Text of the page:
"Stop losing and start gaining." That's the slogan for Rogaine that I hear every day I'm in the gym. (It's only topped by a local hair transplant surgeon whose motto is, "Every day you wait [to get the surgery], you lose more hair." Ouch!) I must have heard this ad fifty times before I actually heard it. Then it occurred to me--Rogaine is a great symbol for Western society.
We live in a culture whose economy thrives on fixing--or more accurately, 'replacing'--practically everything, even when it isn't broken. The anthem of our brave new world is that newer is better. For instance, at work this year, despite enormous budget cuts the powers-that-be replaced our phone system even though the original was working fine. And the ultimate irony is that the new one doesn't even work; I've been unable to check my voice mail for the past four weeks!
I'm not exempt from this cultural tendency. Last week, my washer started making a strained whirring sound. My wife said, "Let's call the repair man." I shook my head and said, "The last time he was here, he charged us $350 to fix our stove; a new washer is only $50 more!" Luckily I fixed it myself, but my first response was the Rogaine solution--if your hair is thinning, YOU NEED to fix it. Or in my washer's case, replace it. The last thing we as Americans want to do is leave something alone. "Hell no," our culture tells us, "complacency is for lazy losers!" But I'm not so sure I agree.
Another tacit assumption in Western culture is that bigger and more is better. "Stop losing and start gaining," the ad advises. Despite the fact that countless studies reveal that money does not guarantee happiness, most Americans are caught in the rat race. We want more and more and more. "Super size it?" You're damn right!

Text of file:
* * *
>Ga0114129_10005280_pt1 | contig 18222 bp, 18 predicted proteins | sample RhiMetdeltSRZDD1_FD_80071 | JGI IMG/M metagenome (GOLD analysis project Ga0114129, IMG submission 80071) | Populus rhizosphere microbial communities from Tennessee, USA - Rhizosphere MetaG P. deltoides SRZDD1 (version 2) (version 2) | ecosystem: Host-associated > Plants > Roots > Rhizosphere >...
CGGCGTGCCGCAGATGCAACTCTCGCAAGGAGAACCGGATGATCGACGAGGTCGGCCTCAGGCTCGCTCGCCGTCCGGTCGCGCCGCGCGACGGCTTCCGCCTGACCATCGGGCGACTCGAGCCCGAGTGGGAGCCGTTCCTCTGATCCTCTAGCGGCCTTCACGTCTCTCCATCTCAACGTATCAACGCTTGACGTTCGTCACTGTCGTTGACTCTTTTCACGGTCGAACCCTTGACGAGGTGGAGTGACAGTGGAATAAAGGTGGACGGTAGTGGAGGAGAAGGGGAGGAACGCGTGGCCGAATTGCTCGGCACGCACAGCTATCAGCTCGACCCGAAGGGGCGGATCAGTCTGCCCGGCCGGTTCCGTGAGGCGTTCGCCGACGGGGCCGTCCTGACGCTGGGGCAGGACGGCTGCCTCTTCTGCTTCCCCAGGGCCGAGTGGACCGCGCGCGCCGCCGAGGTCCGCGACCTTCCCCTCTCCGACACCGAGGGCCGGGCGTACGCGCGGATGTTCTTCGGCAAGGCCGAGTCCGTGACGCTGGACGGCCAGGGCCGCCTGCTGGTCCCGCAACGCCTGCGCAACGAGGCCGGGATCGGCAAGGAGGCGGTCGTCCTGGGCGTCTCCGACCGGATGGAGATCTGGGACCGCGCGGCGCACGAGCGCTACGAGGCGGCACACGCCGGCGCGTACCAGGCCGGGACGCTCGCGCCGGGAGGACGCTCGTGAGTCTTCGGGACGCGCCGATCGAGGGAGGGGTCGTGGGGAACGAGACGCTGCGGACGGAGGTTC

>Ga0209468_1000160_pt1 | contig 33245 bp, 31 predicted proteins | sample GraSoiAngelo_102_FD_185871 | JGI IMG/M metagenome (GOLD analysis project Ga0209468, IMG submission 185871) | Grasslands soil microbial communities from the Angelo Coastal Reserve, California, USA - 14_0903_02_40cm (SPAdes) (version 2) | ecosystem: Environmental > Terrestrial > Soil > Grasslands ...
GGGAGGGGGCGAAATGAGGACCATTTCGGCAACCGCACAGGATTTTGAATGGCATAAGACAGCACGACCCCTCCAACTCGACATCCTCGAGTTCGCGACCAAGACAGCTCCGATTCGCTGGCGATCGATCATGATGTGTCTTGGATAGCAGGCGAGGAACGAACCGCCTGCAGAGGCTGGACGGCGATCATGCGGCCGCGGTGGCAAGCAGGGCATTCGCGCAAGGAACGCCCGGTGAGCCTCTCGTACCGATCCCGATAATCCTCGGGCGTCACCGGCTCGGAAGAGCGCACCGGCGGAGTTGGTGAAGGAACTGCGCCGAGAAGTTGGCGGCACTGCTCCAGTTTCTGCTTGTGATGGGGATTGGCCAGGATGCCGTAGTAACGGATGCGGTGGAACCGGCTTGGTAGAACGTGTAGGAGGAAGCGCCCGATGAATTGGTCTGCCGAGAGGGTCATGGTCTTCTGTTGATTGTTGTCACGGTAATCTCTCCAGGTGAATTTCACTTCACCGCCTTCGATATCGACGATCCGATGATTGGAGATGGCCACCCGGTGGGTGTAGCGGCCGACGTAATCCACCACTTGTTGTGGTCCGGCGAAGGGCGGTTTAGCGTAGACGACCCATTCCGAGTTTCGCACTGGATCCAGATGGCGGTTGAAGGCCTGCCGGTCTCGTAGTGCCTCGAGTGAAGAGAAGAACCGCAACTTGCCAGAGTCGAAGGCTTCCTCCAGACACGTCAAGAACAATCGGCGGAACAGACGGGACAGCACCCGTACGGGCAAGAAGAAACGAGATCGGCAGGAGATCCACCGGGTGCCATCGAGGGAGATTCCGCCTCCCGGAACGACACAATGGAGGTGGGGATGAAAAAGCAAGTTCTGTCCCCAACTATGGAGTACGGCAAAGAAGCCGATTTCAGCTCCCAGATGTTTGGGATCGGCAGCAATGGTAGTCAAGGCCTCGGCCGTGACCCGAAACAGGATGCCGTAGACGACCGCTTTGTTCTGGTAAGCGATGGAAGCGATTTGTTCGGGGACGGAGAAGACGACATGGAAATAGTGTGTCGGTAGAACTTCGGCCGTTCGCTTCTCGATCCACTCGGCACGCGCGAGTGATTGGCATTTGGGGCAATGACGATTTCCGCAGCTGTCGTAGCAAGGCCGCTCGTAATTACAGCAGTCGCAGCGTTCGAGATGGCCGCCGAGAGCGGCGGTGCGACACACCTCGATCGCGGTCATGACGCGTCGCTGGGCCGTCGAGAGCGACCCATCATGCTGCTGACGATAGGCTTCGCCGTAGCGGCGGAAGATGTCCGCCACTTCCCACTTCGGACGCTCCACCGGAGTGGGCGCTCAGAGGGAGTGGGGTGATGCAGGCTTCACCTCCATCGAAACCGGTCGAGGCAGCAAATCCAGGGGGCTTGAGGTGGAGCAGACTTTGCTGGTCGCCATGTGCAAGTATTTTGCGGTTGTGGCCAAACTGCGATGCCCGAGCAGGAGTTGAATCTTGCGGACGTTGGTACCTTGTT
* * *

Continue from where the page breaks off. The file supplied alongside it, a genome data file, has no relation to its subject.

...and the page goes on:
The unstated belief is that the more gadgets and gizmos and apps I have, the better.
Buddhism takes the exact opposite stance. In fact, Buddhist practice is about losing. Losing our greed and attachments, letting go of fixed ideas and beliefs. Becoming unstuck. It's the mirror that shows us that all forms of grasping are futile; and more importantly, that they are the very source of our pain and discontent. For there is no end to our craving, a fact that advertisers and corporations are more than happy to exploit. No sooner do we satisfy one desire (buy some shiny new toy) than we're drawn to another. And so the cycle goes--what the Buddha called samsara.
What the Rogaine companies of the world don't want you to realize is the fundamental Mahayana teaching that we're already perfect, receding hairline and all.
Buddhism is not about self-improvement; it's about self-realization. It's not some product companies can sell (although that doesn't stop them from trying!), or some fix-it program to help you land the six-figure job so you can buy the McMansion of your your dreams.
Buddhism is about seeing the absolute emptiness of such pursuits, realizing that we don't need Rogaine or some other product aimed at our insecurities (no matter what the corporations tell us). When everything--including us--is already complete, what could we possible need? All we have to do is wake up to that fact.
I find it only fitting that Buddhist monks and nuns shave their heads as a symbol of their abandoning attachment. Sorry Rogaine, you won't get any customers here.
Unlike other medications--for that's what the Dharma is--Buddhism isn't for sale.
"Retail therapy" borrowed with permission from flickr user karsoe.
"I want" photo borrowed with permission from flickr user ATIS547.
"Rat race" photo borrowed with permission from flickr user dullhunk.